How Roulette Began
Roulette’s roots can be traced back to a similar-looking numbered wheel built by French mathematician, Blaise Pascal in the mid-17th century. His intention was actually to build a perpetual motion machine. He didn’t get very far with that, of course, but a century later his wheel inspired the game now known as roulette. Apparently, the great mathematician didn’t foresee the money-making potential his wheel had.
By the 18th century, numbered wheels virtually identical to Pascal’s original 36-slot wheel started to make an appearance in France as a game of chance called roulette. It’s not the most imaginative name they could have found, but far better sounding in French than its English translation “little wheel”.
An interesting myth arose around the game when it was realised that the 36 numbers on the wheel if added together total 666 – the biblical number of the beast! The satanic connection with roulette didn’t seem to put many people off playing it, though, so that myth soon died out, and the game flourished.
In 1842, two brothers in Germany, Louis and François Blanc, modified the wheel to include a slot for the number zero in addition to the existing 36 slots. That was an important modification because it reduced the probability of winning and gave the house more of an edge. Unfortunately for them, Germany outlawed gambling including roulette, just as things were picking up. Undaunted, they took their wheel to other parts of Europe and opened gambling dens with their roulette wheels in pride of place. They made a success of it and soon popularised roulette on a Europe-wide scale, and in 1863, the famous Monte Carlo Casino opened in Monaco.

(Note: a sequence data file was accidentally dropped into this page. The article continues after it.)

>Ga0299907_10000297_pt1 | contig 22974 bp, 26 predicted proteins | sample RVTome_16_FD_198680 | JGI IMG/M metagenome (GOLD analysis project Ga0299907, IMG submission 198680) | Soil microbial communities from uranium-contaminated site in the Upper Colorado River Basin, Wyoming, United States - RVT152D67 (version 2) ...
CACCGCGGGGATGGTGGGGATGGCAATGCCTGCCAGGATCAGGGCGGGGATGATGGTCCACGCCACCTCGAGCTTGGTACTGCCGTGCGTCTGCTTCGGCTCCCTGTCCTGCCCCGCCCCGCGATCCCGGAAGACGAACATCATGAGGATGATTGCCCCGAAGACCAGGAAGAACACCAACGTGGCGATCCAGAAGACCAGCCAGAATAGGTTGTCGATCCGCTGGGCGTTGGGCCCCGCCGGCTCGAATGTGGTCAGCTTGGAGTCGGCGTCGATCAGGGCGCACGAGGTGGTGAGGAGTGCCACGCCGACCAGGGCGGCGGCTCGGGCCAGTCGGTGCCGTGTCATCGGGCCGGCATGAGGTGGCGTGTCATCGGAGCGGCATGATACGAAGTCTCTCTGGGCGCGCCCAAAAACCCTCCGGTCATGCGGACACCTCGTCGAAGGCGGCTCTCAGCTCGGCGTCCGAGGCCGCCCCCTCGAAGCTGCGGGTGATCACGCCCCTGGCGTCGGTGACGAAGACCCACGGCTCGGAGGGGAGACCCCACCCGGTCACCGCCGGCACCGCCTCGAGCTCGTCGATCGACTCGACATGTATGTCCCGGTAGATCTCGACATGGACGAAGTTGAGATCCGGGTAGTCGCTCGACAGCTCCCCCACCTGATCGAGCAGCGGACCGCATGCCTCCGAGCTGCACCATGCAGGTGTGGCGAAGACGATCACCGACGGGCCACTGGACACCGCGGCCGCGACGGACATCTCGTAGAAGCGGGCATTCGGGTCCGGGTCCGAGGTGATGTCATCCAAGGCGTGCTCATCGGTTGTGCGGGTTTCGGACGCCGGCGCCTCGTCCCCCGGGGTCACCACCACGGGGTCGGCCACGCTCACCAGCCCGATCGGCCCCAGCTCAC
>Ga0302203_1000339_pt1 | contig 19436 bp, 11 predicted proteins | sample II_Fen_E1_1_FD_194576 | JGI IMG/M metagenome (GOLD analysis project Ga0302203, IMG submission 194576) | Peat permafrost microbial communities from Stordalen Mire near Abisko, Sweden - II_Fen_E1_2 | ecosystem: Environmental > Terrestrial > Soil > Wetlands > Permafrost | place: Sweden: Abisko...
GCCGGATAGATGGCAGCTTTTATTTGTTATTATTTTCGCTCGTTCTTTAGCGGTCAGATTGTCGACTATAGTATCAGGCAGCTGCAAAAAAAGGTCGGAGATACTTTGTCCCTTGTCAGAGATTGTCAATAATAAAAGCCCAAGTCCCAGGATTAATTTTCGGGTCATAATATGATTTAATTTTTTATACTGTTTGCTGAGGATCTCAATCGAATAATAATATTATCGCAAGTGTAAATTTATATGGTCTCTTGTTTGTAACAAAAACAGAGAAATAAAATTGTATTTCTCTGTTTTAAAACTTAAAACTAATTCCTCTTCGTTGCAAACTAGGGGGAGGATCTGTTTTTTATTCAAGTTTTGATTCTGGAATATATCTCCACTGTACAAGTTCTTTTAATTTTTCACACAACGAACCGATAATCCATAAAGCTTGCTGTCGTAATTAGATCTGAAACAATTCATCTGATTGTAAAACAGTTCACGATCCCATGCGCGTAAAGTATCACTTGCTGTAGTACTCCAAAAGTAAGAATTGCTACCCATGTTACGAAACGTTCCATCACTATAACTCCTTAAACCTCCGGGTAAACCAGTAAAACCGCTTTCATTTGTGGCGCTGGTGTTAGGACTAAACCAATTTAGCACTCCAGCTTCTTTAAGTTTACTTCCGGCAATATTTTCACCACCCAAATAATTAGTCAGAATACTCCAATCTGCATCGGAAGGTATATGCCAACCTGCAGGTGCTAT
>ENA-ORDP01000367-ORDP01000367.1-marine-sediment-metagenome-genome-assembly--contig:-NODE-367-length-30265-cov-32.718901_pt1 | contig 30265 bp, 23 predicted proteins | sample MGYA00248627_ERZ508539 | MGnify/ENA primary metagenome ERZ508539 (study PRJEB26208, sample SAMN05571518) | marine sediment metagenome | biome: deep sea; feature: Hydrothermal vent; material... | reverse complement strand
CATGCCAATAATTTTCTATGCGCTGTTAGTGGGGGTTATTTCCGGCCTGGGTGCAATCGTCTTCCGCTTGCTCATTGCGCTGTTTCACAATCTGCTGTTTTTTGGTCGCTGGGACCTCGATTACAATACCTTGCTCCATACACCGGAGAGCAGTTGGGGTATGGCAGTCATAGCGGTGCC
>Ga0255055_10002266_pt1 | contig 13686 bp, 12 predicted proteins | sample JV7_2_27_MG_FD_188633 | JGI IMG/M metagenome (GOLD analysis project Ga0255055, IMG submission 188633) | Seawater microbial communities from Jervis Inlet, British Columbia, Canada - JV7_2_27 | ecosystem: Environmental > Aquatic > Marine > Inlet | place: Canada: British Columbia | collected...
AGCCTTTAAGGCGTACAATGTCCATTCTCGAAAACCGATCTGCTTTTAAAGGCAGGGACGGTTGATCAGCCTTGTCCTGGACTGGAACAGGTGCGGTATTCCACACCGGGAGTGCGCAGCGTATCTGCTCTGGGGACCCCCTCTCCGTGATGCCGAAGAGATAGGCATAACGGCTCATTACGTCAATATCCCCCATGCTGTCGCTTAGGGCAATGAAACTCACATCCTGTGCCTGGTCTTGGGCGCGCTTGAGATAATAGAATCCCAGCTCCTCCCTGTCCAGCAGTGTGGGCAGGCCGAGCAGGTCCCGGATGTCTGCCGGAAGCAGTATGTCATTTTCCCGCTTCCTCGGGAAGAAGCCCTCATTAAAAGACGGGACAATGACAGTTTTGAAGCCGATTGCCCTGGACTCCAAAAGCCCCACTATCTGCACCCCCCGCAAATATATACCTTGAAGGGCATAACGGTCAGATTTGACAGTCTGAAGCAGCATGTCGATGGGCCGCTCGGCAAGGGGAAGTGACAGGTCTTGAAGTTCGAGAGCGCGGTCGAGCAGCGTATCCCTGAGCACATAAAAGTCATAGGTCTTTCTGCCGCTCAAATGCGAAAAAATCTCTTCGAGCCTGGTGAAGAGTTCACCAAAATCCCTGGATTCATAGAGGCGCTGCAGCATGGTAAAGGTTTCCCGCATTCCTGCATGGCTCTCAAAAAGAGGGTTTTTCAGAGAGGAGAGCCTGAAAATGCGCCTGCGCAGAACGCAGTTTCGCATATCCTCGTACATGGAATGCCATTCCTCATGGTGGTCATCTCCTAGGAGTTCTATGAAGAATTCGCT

Meanwhile, as the 19th century progressed, roulette wheels found their way into the USA. Yet another modification was made. They added a new slot for double zero increasing the total number of slots to 38 and reducing the odds of winning even further.
During the mid-20th century, some enterprising gamblers with a bit of tech savvy looked for ways to increase the odds of winning. It’s impossible to predict which slot the ball will fall into, but under laboratory conditions, with cameras and computers, it’s possible to predict which region of the wheel the ball will eventually fall into, which greatly increases the odds of winning. There have been attempts to try it in actual casinos – very discreetly of course, as casino managers don’t take kindly to people coming in and setting up cameras, stop watches and the like. Some have been caught with concealed devices and unceremoniously ejected – or worse. Some haves succeeded, but we’ll never know much about them as they tend, rather sensibly, to keep quiet about it.